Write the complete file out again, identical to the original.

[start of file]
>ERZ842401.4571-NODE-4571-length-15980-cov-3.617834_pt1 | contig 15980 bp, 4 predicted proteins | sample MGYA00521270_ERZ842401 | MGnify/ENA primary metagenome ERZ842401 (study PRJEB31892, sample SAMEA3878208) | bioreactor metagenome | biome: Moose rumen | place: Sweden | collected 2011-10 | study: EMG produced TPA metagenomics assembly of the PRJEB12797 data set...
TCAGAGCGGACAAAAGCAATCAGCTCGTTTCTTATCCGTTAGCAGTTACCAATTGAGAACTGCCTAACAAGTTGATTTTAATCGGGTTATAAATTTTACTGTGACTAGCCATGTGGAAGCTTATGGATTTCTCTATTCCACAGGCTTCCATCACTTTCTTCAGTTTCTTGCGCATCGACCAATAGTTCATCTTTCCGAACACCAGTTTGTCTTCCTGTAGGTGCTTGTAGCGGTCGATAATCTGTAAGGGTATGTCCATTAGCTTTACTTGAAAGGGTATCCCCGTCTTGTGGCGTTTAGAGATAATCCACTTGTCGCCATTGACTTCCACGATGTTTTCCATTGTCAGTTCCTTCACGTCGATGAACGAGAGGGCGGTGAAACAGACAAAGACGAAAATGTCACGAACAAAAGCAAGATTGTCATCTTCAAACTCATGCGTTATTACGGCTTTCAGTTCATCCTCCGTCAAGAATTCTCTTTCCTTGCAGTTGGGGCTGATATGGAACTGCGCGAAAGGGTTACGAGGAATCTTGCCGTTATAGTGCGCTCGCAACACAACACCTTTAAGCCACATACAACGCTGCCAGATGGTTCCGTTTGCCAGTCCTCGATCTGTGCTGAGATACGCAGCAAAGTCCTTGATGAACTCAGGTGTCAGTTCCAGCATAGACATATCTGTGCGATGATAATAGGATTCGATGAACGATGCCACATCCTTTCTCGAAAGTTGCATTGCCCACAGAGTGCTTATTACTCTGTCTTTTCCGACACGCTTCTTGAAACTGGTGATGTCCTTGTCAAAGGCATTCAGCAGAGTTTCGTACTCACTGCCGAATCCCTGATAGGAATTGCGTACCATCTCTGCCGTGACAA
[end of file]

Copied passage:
>ERZ842401.4571-NODE-4571-length-15980-cov-3.617834_pt1 | contig 15980 bp, 4 predicted proteins | sample MGYA00521270_ERZ842401 | MGnify/ENA primary metagenome ERZ842401 (study PRJEB31892, sample SAMEA3878208) | bioreactor metagenome | biome: Moose rumen | place: Sweden | collected 2011-10 | study: EMG produced TPA metagenomics assembly of the PRJEB12797 data set...
TCAGAGCGGACAAAAGCAATCAGCTCGTTTCTTATCCGTTAGCAGTTACCAATTGAGAACTGCCTAACAAGTTGATTTTAATCGGGTTATAAATTTTACTGTGACTAGCCATGTGGAAGCTTATGGATTTCTCTATTCCACAGGCTTCCATCACTTTCTTCAGTTTCTTGCGCATCGACCAATAGTTCATCTTTCCGAACACCAGTTTGTCTTCCTGTAGGTGCTTGTAGCGGTCGATAATCTGTAAGGGTATGTCCATTAGCTTTACTTGAAAGGGTATCCCCGTCTTGTGGCGTTTAGAGATAATCCACTTGTCGCCATTGACTTCCACGATGTTTTCCATTGTCAGTTCCTTCACGTCGATGAACGAGAGGGCGGTGAAACAGACAAAGACGAAAATGTCACGAACAAAAGCAAGATTGTCATCTTCAAACTCATGCGTTATTACGGCTTTCAGTTCATCCTCCGTCAAGAATTCTCTTTCCTTGCAGTTGGGGCTGATATGGAACTGCGCGAAAGGGTTACGAGGAATCTTGCCGTTATAGTGCGCTCGCAACACAACACCTTTAAGCCACATACAACGCTGCCAGATGGTTCCGTTTGCCAGTCCTCGATCTGTGCTGAGATACGCAGCAAAGTCCTTGATGAACTCAGGTGTCAGTTCCAGCATAGACATATCTGTGCGATGATAATAGGATTCGATGAACGATGCCACATCCTTTCTCGAAAGTTGCATTGCCCACAGAGTGCTTATTACTCTGTCTTTTCCGACACGCTTCTTGAAACTGGTGATGTCCTTGTCAAAGGCATTCAGCAGAGTTTCGTACTCACTGCCGAATCCCTGATAGGAATTGCGTACCATCTCTGCCGTGACAA